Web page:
Additionally, the idea that most people need more things to go zero waste is a strange oxymoron that I also believed for the time being, like the idea that you need to go out and buy new reusables or that you need to buy a compost bin for your kitchen to be zero waste truly. Not all environmentalists can afford to buy the items necessary to go zero waste and might not want to. Every individual should make the sustainable choices that are best for them. For example, we know that going vegan is one of the best things you can do for the environment. Still, veganism is inaccessible for many reasons, especially to those who struggle even to get food in their area. That's why you should be doing what you can. Not being zero waste (or vegan) does not make you any less of an environmentalist.
Lastly, those who are part of the zero-waste movement make it look so easy that you start thinking, I can do this. It's not that hard. When I first discovered Package Free Shop and Lauren Singer, I fell into this trap. But I'm here to tell you first hand it is hard. I started buying more reusable things, some that were easy to use - a reusable coffee cup - and others that were harder to use and remember - silicone baking mats. Silicone baking mats are easy to use, but boy, are they a b*tch to clean. Also, sometimes the idea of zero waste gets me so stressed out I collect everything that could be recyclable by TerraCycle, but do I ever actually recycle it? No, it sits in a box in my room for the day I can afford a zero waste box. Which probably won't be soon, but it's there just in case. I believed the fallacy that zero waste is easy and for everyone, which is why I'm writing to tell you it is not, and that is more than okay.
A HUGE waste stream that the zero waste movement neglects to mention is upstream waste. If you don't know what I mean by upstream waste, it is all the waste generated in the sourcing, production, and transportation of goods before they even reach store shelves or you. Upstream waste impacts the earth many times more than your individual waste. This is not to say that you shouldn't make sustainable choices, but it is to say that we cannot end climate change without also changing the way of the businesses we purchase from. I am all for individual impact and voting with our dollars, which is why I follow a vegan diet, buy less, avoid fast fashion, and buy naked food. However, I also acknowledge that buying strawberries in a plastic container is not the catalyst of climate change. I'm a much bigger advocate for imperfect environmentalism or imperfect veganism. Every step counts :)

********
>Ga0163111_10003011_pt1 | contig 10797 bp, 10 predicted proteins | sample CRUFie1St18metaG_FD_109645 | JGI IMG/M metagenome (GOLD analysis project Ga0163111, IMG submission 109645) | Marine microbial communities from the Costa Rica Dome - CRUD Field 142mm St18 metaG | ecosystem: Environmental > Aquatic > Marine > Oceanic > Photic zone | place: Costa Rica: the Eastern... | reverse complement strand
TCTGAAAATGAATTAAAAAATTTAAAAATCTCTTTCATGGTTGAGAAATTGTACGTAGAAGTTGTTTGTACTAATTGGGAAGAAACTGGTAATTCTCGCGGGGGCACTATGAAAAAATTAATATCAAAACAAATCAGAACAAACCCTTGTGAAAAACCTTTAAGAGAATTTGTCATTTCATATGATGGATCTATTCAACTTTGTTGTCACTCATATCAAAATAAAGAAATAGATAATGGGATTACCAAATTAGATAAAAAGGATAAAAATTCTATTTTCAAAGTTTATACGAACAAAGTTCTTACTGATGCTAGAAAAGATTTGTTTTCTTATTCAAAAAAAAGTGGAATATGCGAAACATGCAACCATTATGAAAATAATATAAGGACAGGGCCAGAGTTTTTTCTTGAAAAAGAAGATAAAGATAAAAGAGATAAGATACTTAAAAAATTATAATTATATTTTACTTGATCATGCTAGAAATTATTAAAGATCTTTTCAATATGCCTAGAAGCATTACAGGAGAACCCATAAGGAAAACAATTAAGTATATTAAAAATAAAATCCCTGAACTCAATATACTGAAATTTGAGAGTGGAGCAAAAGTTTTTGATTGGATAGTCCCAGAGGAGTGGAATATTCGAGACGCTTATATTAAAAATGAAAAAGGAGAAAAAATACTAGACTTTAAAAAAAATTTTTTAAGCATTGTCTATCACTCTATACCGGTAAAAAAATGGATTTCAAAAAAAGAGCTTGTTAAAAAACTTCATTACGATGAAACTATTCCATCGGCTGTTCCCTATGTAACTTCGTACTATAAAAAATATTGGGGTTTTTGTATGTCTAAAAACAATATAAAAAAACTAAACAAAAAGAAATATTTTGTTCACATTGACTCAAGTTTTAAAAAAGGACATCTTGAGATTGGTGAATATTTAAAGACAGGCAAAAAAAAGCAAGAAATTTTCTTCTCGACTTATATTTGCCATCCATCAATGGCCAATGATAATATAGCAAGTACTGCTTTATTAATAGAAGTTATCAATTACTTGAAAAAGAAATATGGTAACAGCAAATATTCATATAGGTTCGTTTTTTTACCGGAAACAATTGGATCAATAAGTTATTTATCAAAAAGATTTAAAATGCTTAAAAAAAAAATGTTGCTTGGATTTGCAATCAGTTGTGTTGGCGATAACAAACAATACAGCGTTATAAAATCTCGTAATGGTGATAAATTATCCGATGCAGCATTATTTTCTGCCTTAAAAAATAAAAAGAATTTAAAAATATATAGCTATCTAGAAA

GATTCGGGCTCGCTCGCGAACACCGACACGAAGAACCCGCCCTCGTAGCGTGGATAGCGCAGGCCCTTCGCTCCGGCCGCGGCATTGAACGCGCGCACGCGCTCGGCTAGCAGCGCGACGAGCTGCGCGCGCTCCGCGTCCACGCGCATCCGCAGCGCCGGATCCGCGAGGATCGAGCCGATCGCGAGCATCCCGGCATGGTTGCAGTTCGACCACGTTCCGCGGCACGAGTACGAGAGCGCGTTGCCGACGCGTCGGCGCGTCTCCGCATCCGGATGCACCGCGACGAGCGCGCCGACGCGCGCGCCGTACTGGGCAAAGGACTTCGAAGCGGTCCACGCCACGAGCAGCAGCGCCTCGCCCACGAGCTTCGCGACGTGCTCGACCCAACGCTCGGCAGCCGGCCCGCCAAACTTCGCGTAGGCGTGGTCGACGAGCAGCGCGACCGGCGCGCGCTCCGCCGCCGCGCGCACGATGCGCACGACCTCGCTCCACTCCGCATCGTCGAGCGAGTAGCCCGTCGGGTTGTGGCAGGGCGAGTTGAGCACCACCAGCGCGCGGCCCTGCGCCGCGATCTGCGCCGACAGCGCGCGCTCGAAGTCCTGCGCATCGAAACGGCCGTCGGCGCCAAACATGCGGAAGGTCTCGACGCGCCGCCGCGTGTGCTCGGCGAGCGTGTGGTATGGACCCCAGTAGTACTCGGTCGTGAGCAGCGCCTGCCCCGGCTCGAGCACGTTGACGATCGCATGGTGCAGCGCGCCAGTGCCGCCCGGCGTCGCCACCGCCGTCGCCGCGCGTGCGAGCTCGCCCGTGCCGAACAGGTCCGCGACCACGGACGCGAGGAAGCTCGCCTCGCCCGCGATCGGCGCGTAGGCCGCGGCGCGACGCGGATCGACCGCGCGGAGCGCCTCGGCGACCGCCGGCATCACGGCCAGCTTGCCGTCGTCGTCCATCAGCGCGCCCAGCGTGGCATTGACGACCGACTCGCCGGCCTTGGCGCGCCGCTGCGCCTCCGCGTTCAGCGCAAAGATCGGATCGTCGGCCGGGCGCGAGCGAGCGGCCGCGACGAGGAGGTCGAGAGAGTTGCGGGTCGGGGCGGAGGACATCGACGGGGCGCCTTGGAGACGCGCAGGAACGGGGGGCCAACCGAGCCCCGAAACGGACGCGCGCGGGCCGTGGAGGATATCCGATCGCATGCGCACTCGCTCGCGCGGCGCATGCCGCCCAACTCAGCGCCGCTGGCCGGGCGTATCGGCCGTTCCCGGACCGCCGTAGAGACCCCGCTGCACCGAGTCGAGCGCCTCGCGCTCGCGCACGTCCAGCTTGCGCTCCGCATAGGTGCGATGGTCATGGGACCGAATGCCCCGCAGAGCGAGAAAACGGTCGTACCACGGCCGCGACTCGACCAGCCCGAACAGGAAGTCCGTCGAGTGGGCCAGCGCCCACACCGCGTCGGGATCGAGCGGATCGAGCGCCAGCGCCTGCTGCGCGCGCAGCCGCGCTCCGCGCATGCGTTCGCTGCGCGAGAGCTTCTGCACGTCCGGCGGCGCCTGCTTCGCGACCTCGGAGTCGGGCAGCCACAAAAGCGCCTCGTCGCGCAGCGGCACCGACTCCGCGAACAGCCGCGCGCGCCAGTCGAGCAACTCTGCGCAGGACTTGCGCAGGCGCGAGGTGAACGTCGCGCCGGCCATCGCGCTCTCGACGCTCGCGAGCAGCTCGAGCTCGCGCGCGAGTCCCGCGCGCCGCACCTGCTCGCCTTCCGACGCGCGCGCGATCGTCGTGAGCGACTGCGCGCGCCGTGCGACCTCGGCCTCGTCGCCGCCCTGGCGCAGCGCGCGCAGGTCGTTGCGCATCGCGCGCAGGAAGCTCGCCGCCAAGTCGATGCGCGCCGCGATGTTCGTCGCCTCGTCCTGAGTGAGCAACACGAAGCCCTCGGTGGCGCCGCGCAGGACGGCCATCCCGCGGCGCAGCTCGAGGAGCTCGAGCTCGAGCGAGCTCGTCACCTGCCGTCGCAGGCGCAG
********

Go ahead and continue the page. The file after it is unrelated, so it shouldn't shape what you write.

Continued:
This why I love the company I work for. Loop works to hold brands accountable and get them to change their manufacturing processes. We need to tackle these larger, systematic issues to have a sustainable, long-term impact on the planet. The idea of going zero waste as a consumer does not account for upstream waste, which makes it nearly impossible to be zero waste truly. And this leads me to my last point, is going completely zero waste even feasible for the average person?
If you didn't already guess it, the answer is no. As an individual, you cannot be completely zero waste unless you are growing all your own food, making your clothes, and making basically everything else you need to live, which I would deem impossible for the normal person. You have no control over how businesses transport your food, clothes, and other goods. This essentially means that anytime you bought something, even your reusable water bottle, there was some form of waste involved. Have you ever heard anyone that is supposedly zero waste discuss this? I know of one person, Kathryn Kellogg. Check out her fantastic article on the trash jar here.
With that, try not to feel guilty when you throw something out. The positive, sustainable actions you do take add up and do make a difference. They also encourage others to think about their choices and hopefully choose more sustainable ones. That's the one thing I love about making sustainable choices in public, and others can see and think about it. Like when I go to Starbucks and use my reusable cup, I hope the person in line behind me thinks, hm maybe I should get a reusable cup for my Starbucks.